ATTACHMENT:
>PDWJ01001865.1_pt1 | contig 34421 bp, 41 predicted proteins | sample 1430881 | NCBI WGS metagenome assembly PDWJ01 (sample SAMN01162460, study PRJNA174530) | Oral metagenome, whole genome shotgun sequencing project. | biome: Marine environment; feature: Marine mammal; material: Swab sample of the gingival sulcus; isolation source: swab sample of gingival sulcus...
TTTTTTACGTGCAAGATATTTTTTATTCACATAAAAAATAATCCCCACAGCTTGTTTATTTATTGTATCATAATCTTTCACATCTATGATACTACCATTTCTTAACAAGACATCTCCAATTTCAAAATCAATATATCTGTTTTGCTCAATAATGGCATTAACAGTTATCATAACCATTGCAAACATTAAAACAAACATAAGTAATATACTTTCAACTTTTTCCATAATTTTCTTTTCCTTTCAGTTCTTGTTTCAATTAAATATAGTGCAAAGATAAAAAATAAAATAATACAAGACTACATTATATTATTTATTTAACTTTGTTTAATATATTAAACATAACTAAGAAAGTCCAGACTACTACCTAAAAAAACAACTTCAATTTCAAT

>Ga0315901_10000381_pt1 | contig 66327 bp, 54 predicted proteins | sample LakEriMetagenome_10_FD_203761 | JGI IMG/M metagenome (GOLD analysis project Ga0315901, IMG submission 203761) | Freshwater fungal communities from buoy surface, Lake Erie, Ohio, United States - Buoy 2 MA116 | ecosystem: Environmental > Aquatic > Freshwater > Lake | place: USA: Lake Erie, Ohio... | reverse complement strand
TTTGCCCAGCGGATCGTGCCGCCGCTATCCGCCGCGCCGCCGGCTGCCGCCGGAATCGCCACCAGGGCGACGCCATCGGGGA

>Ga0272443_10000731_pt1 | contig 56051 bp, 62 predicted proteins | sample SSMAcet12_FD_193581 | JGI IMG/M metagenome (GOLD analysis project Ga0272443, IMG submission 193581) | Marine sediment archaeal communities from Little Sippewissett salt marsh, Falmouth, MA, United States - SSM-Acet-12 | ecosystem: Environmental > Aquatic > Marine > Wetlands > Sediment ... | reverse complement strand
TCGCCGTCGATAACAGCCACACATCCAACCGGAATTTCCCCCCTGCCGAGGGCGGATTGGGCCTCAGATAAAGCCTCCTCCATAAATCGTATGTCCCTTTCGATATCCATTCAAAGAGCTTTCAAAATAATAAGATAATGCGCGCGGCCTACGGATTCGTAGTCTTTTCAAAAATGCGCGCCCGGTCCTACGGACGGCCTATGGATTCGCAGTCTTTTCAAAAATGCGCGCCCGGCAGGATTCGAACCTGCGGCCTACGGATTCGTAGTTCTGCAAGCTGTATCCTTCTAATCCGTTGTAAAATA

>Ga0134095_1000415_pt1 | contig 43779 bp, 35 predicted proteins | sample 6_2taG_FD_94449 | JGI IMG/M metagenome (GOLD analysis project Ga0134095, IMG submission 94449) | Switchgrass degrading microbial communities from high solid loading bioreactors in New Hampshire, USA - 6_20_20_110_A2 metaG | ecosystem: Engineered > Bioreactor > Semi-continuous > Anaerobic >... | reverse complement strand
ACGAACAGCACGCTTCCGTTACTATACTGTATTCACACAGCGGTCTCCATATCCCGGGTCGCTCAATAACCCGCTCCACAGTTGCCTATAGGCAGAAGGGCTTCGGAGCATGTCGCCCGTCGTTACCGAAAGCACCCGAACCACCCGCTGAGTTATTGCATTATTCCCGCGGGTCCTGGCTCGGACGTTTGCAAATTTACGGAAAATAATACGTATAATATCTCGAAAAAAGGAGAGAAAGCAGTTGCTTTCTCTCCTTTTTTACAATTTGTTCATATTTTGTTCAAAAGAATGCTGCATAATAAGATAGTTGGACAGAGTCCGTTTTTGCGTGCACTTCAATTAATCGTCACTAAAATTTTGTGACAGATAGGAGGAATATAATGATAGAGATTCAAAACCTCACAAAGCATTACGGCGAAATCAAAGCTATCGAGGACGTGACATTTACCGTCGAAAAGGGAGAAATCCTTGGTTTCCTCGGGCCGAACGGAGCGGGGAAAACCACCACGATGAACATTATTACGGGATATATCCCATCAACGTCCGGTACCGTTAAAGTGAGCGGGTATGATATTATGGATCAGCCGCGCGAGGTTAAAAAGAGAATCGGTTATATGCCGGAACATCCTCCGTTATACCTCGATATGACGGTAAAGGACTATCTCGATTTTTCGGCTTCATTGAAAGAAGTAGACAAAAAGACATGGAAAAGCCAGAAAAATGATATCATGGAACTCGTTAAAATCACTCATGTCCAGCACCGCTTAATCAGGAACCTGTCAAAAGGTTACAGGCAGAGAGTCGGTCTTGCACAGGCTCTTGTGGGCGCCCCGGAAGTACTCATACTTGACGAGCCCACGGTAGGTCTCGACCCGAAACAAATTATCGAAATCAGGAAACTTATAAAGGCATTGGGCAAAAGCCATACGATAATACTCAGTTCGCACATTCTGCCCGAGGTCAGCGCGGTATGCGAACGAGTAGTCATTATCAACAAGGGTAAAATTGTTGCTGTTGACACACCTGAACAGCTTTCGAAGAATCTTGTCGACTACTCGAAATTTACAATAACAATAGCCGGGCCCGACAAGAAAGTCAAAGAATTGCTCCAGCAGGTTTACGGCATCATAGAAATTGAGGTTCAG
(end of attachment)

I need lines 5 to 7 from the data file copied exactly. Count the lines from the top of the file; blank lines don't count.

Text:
>Ga0272443_10000731_pt1 | contig 56051 bp, 62 predicted proteins | sample SSMAcet12_FD_193581 | JGI IMG/M metagenome (GOLD analysis project Ga0272443, IMG submission 193581) | Marine sediment archaeal communities from Little Sippewissett salt marsh, Falmouth, MA, United States - SSM-Acet-12 | ecosystem: Environmental > Aquatic > Marine > Wetlands > Sediment ... | reverse complement strand
TCGCCGTCGATAACAGCCACACATCCAACCGGAATTTCCCCCCTGCCGAGGGCGGATTGGGCCTCAGATAAAGCCTCCTCCATAAATCGTATGTCCCTTTCGATATCCATTCAAAGAGCTTTCAAAATAATAAGATAATGCGCGCGGCCTACGGATTCGTAGTCTTTTCAAAAATGCGCGCCCGGTCCTACGGACGGCCTATGGATTCGCAGTCTTTTCAAAAATGCGCGCCCGGCAGGATTCGAACCTGCGGCCTACGGATTCGTAGTTCTGCAAGCTGTATCCTTCTAATCCGTTGTAAAATA

>Ga0134095_1000415_pt1 | contig 43779 bp, 35 predicted proteins | sample 6_2taG_FD_94449 | JGI IMG/M metagenome (GOLD analysis project Ga0134095, IMG submission 94449) | Switchgrass degrading microbial communities from high solid loading bioreactors in New Hampshire, USA - 6_20_20_110_A2 metaG | ecosystem: Engineered > Bioreactor > Semi-continuous > Anaerobic >... | reverse complement strand